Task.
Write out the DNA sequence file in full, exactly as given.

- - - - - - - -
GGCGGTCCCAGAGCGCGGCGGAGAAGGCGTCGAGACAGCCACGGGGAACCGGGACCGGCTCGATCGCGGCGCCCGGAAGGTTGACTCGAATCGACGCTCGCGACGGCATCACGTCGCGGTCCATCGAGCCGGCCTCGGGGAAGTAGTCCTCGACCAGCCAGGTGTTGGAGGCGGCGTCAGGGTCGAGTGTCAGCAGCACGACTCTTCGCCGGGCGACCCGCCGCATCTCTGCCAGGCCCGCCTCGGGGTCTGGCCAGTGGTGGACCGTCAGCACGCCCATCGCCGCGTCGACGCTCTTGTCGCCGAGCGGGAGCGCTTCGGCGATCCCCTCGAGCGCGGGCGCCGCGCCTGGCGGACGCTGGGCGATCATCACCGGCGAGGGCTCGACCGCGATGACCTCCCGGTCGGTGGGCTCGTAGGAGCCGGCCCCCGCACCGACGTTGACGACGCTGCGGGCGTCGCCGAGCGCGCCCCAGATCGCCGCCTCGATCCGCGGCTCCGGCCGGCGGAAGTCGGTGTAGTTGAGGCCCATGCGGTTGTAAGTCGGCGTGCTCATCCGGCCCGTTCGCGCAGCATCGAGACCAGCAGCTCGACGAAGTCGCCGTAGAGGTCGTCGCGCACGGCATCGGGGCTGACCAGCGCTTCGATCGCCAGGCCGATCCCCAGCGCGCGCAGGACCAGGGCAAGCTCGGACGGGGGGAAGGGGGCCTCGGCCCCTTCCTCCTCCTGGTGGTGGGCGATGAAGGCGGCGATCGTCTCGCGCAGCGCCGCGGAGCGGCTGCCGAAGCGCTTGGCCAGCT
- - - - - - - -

GGCGGTCCCAGAGCGCGGCGGAGAAGGCGTCGAGACAGCCACGGGGAACCGGGACCGGCTCGATCGCGGCGCCCGGAAGGTTGACTCGAATCGACGCTCGCGACGGCATCACGTCGCGGTCCATCGAGCCGGCCTCGGGGAAGTAGTCCTCGACCAGCCAGGTGTTGGAGGCGGCGTCAGGGTCGAGTGTCAGCAGCACGACTCTTCGCCGGGCGACCCGCCGCATCTCTGCCAGGCCCGCCTCGGGGTCTGGCCAGTGGTGGACCGTCAGCACGCCCATCGCCGCGTCGACGCTCTTGTCGCCGAGCGGGAGCGCTTCGGCGATCCCCTCGAGCGCGGGCGCCGCGCCTGGCGGACGCTGGGCGATCATCACCGGCGAGGGCTCGACCGCGATGACCTCCCGGTCGGTGGGCTCGTAGGAGCCGGCCCCCGCACCGACGTTGACGACGCTGCGGGCGTCGCCGAGCGCGCCCCAGATCGCCGCCTCGATCCGCGGCTCCGGCCGGCGGAAGTCGGTGTAGTTGAGGCCCATGCGGTTGTAAGTCGGCGTGCTCATCCGGCCCGTTCGCGCAGCATCGAGACCAGCAGCTCGACGAAGTCGCCGTAGAGGTCGTCGCGCACGGCATCGGGGCTGACCAGCGCTTCGATCGCCAGGCCGATCCCCAGCGCGCGCAGGACCAGGGCAAGCTCGGACGGGGGGAAGGGGGCCTCGGCCCCTTCCTCCTCCTGGTGGTGGGCGATGAAGGCGGCGATCGTCTCGCGCAGCGCCGCGGAGCGGCTGCCGAAGCGCTTGGCCAGCT